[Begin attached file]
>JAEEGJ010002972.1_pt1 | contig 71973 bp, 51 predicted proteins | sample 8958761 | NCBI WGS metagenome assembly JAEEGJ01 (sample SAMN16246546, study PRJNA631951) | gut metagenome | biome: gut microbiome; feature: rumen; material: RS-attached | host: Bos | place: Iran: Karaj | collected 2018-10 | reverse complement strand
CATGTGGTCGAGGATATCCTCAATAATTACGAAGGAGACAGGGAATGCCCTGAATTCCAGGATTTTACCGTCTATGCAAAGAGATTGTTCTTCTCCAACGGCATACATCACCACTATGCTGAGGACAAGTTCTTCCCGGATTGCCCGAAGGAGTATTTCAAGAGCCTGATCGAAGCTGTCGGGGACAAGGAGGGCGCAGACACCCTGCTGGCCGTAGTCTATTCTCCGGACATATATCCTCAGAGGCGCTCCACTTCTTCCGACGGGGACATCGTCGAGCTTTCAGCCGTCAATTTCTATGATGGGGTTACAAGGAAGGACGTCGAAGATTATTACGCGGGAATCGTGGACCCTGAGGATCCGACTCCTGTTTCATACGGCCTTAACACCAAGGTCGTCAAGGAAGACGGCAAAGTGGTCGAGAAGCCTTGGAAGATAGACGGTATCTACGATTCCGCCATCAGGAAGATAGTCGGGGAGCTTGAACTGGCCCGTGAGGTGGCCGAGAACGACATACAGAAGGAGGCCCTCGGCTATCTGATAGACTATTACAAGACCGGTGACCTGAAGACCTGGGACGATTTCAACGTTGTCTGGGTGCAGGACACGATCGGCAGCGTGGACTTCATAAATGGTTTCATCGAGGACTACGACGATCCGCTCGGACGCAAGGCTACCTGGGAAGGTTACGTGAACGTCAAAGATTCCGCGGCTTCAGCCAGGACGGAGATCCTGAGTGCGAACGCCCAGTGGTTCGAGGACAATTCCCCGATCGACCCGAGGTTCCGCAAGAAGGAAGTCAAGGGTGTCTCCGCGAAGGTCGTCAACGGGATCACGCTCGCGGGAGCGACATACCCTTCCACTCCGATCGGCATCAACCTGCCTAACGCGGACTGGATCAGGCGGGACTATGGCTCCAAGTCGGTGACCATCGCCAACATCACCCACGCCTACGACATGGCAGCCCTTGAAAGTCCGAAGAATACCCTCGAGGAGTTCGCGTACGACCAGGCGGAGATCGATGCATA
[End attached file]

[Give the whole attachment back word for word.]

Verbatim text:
>JAEEGJ010002972.1_pt1 | contig 71973 bp, 51 predicted proteins | sample 8958761 | NCBI WGS metagenome assembly JAEEGJ01 (sample SAMN16246546, study PRJNA631951) | gut metagenome | biome: gut microbiome; feature: rumen; material: RS-attached | host: Bos | place: Iran: Karaj | collected 2018-10 | reverse complement strand
CATGTGGTCGAGGATATCCTCAATAATTACGAAGGAGACAGGGAATGCCCTGAATTCCAGGATTTTACCGTCTATGCAAAGAGATTGTTCTTCTCCAACGGCATACATCACCACTATGCTGAGGACAAGTTCTTCCCGGATTGCCCGAAGGAGTATTTCAAGAGCCTGATCGAAGCTGTCGGGGACAAGGAGGGCGCAGACACCCTGCTGGCCGTAGTCTATTCTCCGGACATATATCCTCAGAGGCGCTCCACTTCTTCCGACGGGGACATCGTCGAGCTTTCAGCCGTCAATTTCTATGATGGGGTTACAAGGAAGGACGTCGAAGATTATTACGCGGGAATCGTGGACCCTGAGGATCCGACTCCTGTTTCATACGGCCTTAACACCAAGGTCGTCAAGGAAGACGGCAAAGTGGTCGAGAAGCCTTGGAAGATAGACGGTATCTACGATTCCGCCATCAGGAAGATAGTCGGGGAGCTTGAACTGGCCCGTGAGGTGGCCGAGAACGACATACAGAAGGAGGCCCTCGGCTATCTGATAGACTATTACAAGACCGGTGACCTGAAGACCTGGGACGATTTCAACGTTGTCTGGGTGCAGGACACGATCGGCAGCGTGGACTTCATAAATGGTTTCATCGAGGACTACGACGATCCGCTCGGACGCAAGGCTACCTGGGAAGGTTACGTGAACGTCAAAGATTCCGCGGCTTCAGCCAGGACGGAGATCCTGAGTGCGAACGCCCAGTGGTTCGAGGACAATTCCCCGATCGACCCGAGGTTCCGCAAGAAGGAAGTCAAGGGTGTCTCCGCGAAGGTCGTCAACGGGATCACGCTCGCGGGAGCGACATACCCTTCCACTCCGATCGGCATCAACCTGCCTAACGCGGACTGGATCAGGCGGGACTATGGCTCCAAGTCGGTGACCATCGCCAACATCACCCACGCCTACGACATGGCAGCCCTTGAAAGTCCGAAGAATACCCTCGAGGAGTTCGCGTACGACCAGGCGGAGATCGATGCATA